Before I say anything else, I will say that I, also, want pinball to be more popular. But because I want to understand why more clearly, I hope you all don't mind if I play devil's advocate.
I've observed in some fighting game circles, some pretty livid opposition to fighting game competitions entering the Esports umbrella, as the increased growth will lead to increased visibility, and that would require their pro players to behave, well, more professionally. There are some fighting game fans who really like the drunk party feel that some competitions, even some high-level ones have, and stuff like corporate sponsorship from Pepsi and Wells Fargo and the like means they can no longer hurl trash talk, swear like sailors, shout out memes, and otherwise scream.
I know pinball is nothing like that, but I wanted to point out an example of a group of people who oppose large sponsorship.
Heh, that's pretty succinct. "FAME." On the other hand, there are plenty of fans of things who don't want fame, as it means there'll be an influx of newcomers coming in, which can get annoying for them real fast. A good example is the Eternal September, a derogatory term coined by Usenet people to refer to the hordes of newcomers going online and using the Internet, which overwhelmed the small communities that were there before. (The "Steptember" part refers to how a college year would begin on a September, and with new students joining computer science classes, there'd be lots of newcomers the veterans would have to endure very September.)
In other words, to some, fame is a bad thing because it means the end of the small communities they've grown attached to.
For the first point, I can argue that there are already plenty of people into pinball you can socialize with and that you don't really need more. (I can't argue with the other three points though.)
That's a good point. I'd guess that while all of the people who make replacement parts do so out of a labor of love, they can't just give them away for free the way people can do wit, say, fan translations or game mods.
See, I've been in some fanbases that were on the verge of extinction or have had brushes with death, and I STILL would see some people choose to let it die instead of appealing to the masses.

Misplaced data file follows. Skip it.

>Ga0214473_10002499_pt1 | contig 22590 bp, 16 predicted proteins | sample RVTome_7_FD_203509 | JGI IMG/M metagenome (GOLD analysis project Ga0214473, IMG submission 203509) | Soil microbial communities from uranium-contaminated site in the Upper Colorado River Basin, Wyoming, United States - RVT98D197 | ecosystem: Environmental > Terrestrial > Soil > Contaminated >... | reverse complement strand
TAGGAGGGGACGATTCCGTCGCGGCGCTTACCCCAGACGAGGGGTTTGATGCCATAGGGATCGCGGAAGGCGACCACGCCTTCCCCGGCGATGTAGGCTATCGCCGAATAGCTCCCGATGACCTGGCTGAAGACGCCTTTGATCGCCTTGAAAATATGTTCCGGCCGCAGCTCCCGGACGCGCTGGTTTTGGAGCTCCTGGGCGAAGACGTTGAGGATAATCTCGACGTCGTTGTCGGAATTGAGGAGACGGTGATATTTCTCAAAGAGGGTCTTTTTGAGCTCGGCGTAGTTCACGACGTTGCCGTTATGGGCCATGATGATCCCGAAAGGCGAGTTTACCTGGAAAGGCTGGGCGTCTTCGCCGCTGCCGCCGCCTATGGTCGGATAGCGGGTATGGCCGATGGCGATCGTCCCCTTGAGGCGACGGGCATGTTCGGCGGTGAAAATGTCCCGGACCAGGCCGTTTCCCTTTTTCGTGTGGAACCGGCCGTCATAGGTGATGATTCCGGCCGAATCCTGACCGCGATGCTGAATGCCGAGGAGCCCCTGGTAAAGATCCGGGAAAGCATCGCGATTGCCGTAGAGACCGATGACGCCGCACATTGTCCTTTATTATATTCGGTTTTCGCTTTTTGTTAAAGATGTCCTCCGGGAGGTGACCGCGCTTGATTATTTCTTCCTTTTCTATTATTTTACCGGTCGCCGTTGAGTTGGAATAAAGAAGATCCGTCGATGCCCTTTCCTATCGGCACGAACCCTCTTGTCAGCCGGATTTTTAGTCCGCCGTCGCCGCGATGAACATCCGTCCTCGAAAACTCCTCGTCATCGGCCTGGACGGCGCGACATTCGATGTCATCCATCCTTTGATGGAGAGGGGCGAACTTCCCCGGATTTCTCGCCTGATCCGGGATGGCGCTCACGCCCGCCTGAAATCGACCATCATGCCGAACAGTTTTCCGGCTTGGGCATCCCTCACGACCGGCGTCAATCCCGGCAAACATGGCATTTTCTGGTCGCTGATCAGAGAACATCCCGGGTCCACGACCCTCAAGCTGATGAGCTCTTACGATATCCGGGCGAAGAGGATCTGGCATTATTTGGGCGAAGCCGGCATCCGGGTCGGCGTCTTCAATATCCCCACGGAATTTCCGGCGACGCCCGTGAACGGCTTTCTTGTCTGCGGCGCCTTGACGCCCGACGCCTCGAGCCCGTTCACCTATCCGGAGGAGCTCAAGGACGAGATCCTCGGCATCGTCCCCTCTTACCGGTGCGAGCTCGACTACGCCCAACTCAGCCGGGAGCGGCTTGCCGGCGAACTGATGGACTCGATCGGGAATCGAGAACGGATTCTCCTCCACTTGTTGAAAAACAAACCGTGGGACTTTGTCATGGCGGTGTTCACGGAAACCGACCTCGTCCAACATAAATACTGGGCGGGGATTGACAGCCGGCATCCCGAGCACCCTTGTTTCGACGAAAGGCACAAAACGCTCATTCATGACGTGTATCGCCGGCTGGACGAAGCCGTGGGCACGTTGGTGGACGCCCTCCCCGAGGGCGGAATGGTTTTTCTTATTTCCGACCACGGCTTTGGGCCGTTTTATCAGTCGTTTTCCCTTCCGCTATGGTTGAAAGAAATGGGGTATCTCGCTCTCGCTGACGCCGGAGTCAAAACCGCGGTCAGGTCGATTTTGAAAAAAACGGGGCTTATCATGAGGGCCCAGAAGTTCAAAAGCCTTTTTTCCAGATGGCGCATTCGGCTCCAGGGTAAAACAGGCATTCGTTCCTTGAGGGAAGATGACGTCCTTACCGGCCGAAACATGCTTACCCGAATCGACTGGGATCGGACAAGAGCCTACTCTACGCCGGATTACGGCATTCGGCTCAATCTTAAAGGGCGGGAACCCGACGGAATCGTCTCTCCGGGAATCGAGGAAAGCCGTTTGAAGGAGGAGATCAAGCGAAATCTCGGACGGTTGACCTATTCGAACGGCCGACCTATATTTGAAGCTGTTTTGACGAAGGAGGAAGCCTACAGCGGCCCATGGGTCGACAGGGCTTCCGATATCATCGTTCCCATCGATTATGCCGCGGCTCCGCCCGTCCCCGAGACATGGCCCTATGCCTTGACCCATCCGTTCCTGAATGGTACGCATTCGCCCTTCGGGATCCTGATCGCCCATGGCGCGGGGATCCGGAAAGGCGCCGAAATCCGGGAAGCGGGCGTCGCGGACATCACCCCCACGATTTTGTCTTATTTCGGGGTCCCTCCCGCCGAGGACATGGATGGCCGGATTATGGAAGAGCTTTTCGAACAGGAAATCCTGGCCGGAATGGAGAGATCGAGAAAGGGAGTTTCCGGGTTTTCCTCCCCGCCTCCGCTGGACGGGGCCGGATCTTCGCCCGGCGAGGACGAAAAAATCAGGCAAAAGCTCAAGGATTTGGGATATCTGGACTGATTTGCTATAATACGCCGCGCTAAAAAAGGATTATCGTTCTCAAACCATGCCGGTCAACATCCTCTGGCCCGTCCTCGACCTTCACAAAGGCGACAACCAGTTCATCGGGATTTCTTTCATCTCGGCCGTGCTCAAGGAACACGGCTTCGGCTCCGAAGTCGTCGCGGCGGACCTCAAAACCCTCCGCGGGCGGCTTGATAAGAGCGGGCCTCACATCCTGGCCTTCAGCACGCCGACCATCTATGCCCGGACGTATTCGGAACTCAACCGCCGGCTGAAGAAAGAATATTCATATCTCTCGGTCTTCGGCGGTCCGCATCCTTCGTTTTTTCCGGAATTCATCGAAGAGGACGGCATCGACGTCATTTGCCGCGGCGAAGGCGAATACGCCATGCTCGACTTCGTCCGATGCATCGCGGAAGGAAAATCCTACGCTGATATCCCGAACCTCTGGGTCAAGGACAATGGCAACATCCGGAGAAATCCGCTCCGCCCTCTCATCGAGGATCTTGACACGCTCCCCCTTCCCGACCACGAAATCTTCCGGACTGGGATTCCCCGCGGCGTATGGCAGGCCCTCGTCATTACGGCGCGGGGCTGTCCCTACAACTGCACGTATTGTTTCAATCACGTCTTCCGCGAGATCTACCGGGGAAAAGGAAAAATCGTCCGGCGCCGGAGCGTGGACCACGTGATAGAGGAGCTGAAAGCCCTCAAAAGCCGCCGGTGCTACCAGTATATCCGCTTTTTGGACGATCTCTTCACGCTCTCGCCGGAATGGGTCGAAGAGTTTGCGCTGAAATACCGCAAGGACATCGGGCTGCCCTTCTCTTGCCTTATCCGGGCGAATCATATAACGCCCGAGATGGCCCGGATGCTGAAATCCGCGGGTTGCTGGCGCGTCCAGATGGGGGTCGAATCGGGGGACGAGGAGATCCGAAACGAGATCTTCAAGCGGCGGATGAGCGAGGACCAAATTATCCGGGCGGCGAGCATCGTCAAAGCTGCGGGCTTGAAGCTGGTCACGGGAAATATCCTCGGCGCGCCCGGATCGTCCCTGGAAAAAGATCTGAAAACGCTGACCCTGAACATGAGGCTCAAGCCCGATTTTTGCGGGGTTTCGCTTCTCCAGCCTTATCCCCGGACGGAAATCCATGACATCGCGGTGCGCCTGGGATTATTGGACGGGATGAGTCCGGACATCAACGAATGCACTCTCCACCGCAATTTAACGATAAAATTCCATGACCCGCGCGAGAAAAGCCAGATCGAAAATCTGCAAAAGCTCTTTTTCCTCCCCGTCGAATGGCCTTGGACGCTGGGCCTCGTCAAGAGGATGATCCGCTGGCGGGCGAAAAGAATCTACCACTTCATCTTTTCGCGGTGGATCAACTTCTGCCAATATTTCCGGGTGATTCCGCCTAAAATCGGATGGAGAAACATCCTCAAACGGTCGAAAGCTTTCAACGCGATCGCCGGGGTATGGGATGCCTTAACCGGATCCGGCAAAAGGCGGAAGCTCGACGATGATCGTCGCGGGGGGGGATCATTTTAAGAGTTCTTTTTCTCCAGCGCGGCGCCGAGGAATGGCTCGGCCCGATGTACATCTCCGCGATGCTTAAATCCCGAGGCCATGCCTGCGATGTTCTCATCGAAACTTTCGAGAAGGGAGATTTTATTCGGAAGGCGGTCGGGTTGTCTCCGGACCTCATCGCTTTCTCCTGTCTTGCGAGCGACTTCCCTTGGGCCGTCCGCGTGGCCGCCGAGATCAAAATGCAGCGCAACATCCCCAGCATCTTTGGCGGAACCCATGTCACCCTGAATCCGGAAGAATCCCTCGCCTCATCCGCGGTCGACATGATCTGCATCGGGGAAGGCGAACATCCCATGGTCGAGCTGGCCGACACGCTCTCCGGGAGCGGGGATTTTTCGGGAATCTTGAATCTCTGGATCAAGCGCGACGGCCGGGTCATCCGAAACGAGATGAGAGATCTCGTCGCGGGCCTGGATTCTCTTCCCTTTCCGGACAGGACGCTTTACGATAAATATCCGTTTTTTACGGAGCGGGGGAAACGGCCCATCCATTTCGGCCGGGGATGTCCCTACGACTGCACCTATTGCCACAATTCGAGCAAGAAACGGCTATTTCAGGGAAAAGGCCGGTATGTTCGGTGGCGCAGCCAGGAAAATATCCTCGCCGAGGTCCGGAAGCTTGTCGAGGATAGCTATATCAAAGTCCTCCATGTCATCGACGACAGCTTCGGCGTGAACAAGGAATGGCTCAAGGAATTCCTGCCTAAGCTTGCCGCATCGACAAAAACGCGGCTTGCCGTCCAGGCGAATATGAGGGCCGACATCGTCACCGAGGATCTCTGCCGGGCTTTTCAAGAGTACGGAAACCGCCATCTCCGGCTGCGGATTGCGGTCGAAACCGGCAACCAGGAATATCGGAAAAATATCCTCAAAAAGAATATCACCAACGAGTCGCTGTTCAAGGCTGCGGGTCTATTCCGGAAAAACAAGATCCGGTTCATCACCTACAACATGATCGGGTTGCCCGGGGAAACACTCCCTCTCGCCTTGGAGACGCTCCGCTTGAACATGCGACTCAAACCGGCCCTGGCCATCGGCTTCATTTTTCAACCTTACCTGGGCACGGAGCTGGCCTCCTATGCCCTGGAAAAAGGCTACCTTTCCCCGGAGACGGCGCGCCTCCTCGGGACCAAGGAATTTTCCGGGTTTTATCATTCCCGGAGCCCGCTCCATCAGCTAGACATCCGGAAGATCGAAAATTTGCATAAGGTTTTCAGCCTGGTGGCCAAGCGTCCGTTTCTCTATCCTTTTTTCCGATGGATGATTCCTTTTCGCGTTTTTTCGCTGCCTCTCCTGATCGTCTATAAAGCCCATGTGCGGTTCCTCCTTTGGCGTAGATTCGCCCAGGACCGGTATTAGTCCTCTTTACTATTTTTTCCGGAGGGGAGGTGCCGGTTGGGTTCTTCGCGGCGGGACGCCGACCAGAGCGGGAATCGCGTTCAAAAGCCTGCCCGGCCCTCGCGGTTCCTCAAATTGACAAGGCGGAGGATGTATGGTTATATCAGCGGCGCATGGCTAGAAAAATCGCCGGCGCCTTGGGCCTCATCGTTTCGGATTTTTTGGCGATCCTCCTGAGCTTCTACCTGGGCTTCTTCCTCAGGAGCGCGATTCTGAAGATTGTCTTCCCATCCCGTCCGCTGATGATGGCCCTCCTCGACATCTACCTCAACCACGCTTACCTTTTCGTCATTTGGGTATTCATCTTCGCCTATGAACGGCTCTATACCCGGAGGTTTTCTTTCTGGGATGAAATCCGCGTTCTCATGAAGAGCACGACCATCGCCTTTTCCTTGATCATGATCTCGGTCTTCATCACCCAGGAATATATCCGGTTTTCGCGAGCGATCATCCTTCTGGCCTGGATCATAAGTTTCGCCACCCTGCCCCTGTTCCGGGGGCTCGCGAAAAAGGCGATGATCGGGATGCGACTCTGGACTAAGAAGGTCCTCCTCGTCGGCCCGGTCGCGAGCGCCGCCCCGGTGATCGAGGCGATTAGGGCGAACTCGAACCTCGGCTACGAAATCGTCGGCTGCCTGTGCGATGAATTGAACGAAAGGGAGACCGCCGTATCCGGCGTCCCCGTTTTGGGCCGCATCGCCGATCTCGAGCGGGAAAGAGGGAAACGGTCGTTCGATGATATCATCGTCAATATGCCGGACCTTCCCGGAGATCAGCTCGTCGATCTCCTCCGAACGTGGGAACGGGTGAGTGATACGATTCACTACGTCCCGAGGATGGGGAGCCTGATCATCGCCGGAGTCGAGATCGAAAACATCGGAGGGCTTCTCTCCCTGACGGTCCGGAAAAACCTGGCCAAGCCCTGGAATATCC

This happened with fans of Sonic the Hedgehog when SEGA was near bankruptcy, for instance. SEGA became a third-party company in response and pulled out of the brink, but the sheer rage in some circles were hard to believe. There were plenty of fans who would rather SEGA meet its end than alternatives (the most bizarre being fervent soldiers in the Console Wars, who were terrified at SEGA games being on Nintendo systems).
The idea behind this mindset is that while there would be no new work for whatever they're a fan of, they can still enjoy the past work for the remainder of their days.
I'm actually a bit surprised we didn't see this happening with the departure of Bally and Williams in 1999 to 2000, considering the Stern hate right afterwards.
Hmm, now that I think about it, video games and anime have gone through a lot of changes in their fanbases too. The anime fans of the 80's would be totally different than today's, for instance, as anime in the 80's was largely about hyperviolence, post-apocalyptic settings, and hot-blooded manliness, and are nothing like today's anime, which have much softer character design and writing, are commonly set in schools, and often aimed at people of the opposite sex as the protagonist. The people modern anime would appeal to are totally different than the ones from thirty years ago. And video games, with evolving technology and fads and trends coming and going, have had shifts too. The Minecraft kids would've likely found 8-bit gaming unplayable. In both cases, the fans of the older stuff have pretty much cut themselves off from the rest of society at large, or at least keep their interests a secret, knowing most of their co-workers and family would have little in common with them.
I wonder if what people are actually fearing is sudden change, considering in both cases, as trends changed, some people would leave and be replaced by newcomers, but it happens gradually, over a course of many years, and the size of people into anime and video games is growing, but slowly.
It's why I find it a bit curious that pinball, and seemingly only pinball (among the fanbases I've observed), is willing and ready to bring in large amounts of newcomers. Everywhere else I went to, while the casual and semi-casual fans feel that way too, the hardcore really like the secluded nature of what they're into. I guess an analogy would be living in a very small town with a low population--some people move there because they don't like the company of a lot of people and are at their happiest in small groups, and big cities simply have too many people.
I would say though, while I don't working anything pinball-related, seeing the faces light up on people when they play pinball is a very, very nice feeling to have, and I'd like to see more of that too. Unfortunately, the experiences I've had with other fandoms has created a little devil on the shoulder that tells me, "This might be trouble."